Advertising Agencies, Big Ideas, Individuality, Social Media

The Ubiquity of the Social Web, and the Questionable Sustainability of its Agencies

Let me preface this by saying I don't write these posts simply to be contrarian. I just think that some perspective is in order.

I've said this before. My larger interest is in technology and how brands can connect with people through things that whirl and buzz. Taking a step beyond that is my interest in integrated advertising. So, count me as a member of the school of thought that no one medium can do the job of every other. That goes for social as well.

Too many social marketers believe that social will eventually take over the world. And for all intents and purposes, I agree. I agree that applications and experiences that are socially enabled and contextually aware is the future. The Internet of Things and the true semantic web are years away. But I do believe they're on the horizon. Experiences that change and mold to fit who we are as individuals is the Holy Grail of advertising. Think of the scene in Minority Report where Tom Cruise's character enters Gap. We're already seeing it with Facebook's Open Graph and the rise of hyperlocal information.

The use of technology and the internet has become so commonplace that anyone can do it.

Social and contextual advertising will, in my belief, reach a level of ubiquity that pervades every facet of advertising. And with that ubiquity, comes widespread learning and understanding. In an age where the internet has become inescapable, you'd be hard pressed to find someone who, at this point, has never at least Googled, or checked email. Using the internet is no longer a luxury of the technologically savvy. It's a place anyone can access, and the cost of entry is as little as a standard cell phone.

That said, social marketing is not rocket science.

Too many self-proclaimed social experts feel the need to justify their jobs, pointing down at digital and traditional advertisers/marketers, claiming they don't get social and that they're doing it all wrong. But it begs the question: Why do you think social is so far outside of their scope of understanding? Social is human. And last time I checked, humans ran all the other agencies in this industry.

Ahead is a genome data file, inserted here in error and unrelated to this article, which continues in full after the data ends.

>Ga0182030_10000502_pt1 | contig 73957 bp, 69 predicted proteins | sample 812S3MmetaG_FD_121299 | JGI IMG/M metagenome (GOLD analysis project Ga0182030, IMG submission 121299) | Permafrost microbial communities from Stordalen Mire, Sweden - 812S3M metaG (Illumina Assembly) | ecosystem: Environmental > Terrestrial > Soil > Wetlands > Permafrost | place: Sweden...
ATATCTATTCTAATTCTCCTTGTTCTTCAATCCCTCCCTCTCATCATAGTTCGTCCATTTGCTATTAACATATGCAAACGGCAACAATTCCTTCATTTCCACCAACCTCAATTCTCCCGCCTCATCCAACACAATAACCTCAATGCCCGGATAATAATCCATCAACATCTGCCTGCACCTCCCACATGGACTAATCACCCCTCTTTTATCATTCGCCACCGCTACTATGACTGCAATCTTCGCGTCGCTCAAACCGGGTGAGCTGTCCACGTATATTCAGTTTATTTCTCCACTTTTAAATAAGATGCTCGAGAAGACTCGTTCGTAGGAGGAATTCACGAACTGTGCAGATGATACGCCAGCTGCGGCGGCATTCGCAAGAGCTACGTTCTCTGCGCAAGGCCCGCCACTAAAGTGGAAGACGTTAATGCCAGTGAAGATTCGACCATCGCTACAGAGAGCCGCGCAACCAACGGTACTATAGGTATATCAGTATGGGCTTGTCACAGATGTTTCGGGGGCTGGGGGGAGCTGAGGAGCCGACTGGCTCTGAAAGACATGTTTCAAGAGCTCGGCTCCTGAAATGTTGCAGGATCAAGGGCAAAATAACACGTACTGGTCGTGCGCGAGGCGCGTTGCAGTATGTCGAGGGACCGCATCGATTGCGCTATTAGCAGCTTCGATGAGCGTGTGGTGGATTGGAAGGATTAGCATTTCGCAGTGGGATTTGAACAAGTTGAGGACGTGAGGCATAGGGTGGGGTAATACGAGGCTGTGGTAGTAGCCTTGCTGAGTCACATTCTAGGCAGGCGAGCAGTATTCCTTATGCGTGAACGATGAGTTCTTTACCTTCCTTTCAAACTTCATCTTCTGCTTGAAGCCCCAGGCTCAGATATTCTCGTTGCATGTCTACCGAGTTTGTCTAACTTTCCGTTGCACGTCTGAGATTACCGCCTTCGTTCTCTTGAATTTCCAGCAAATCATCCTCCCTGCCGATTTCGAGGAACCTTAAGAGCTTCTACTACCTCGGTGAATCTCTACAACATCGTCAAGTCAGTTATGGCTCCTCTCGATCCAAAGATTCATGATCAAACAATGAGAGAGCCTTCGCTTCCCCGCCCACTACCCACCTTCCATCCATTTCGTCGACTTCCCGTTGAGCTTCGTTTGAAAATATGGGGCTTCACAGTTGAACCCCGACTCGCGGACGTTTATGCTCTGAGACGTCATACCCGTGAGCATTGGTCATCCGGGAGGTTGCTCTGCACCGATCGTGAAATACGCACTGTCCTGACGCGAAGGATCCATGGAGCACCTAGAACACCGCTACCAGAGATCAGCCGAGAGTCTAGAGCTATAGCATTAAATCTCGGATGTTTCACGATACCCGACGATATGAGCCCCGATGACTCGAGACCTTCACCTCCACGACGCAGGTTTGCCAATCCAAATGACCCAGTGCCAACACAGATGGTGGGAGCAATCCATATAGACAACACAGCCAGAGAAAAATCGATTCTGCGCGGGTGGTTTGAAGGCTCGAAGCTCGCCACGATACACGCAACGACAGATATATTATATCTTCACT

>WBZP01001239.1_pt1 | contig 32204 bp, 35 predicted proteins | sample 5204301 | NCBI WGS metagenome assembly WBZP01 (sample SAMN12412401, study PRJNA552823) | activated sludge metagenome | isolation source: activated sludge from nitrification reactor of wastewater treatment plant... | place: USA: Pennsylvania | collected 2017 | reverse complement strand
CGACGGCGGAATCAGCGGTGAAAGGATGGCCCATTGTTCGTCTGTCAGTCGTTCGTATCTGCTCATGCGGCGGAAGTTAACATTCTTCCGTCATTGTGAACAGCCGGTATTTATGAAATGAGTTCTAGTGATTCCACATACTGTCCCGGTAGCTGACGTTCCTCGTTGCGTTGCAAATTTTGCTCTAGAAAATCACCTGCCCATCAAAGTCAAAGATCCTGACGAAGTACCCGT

Advertising—good advertising—is based on understanding human behavior. It's about either tapping into, or in some cases, creating culture. So, while I admit that most advertisers are accustomed to talking at consumers, it's a time tested truth that they are no stranger to indoctrinating thoughts, ideas, and beliefs into the minds of the masses. They simply have to learn how to do it in new ways. And as was the case with the widespread adoption of the internet, it's only a matter of time.

"The Last Advertising Agency on Earth" video suggests that remaining relevant requires agencies to understand that times are a-changing and we need to change with them. Most agencies know this now, and are taking the necessary steps to stay connected.

It's grossly naive to believe digital and traditional agencies don't get it and never will. Sure they'll stumble. But haven't the social agencies stumbled as well in proving sales-driven ROI? An agency is only as good as the "agents" it hires. And if the BDA's hire people who "get" social, what makes them any less capable of kicking our collective asses? Not only do they have the client roster, but they have the funds, execution/production resources, and greater leverage for true campaign integration.

Digital agencies doubted traditional agencies the same way. But then what do you say about agencies like SapientNitro? And even then, I think the argument isn't the same as the one social agencies make. Digital and Traditional advertising are two very different disciplines, and require vastly divergent skill sets. We, on the other hand, sit in a place that is primarily based on common sense rhetoric. As a colleague of mine says, we do a lot of talking.

Few social agencies can execute, let alone on the scale and with the refinement of a digital agency. Honestly, any programmer/designer team worth their salt can create custom tabs in Facebook. And even the strategy that leads a good social program can be developed by a digital agency that has at least one person who understands the best practices.

Understanding social, and properly executing against it, is not something reserved to the "great thinkers" of a space that is barely 10 years old. It simply necessitates that you behave more like an individual, and less like a brand hocking your wares. The foundations of good account planning and strategy were carried over from the other disciplines. But polished execution, I'm sorry to say, is something most social agencies just can't do because they don't have the production resources and expertise.

That said, thinking "socially" isn't necessarily hard, it just requires you to think differently; but it doesn't require an entirely new skill set. So, who's more likely to emerge when the dust has settled? Social agencies who do a lot of talking about Facebook and Twitter, but lack the skills to execute against programs larger than a custom tab; or digital agencies who have the expertise to develop deeply engrossing experiences, but need to brush up on the (very elementary) do's and don'ts of social marketing?

Here's a hint: Social agencies; hire some digital creatives.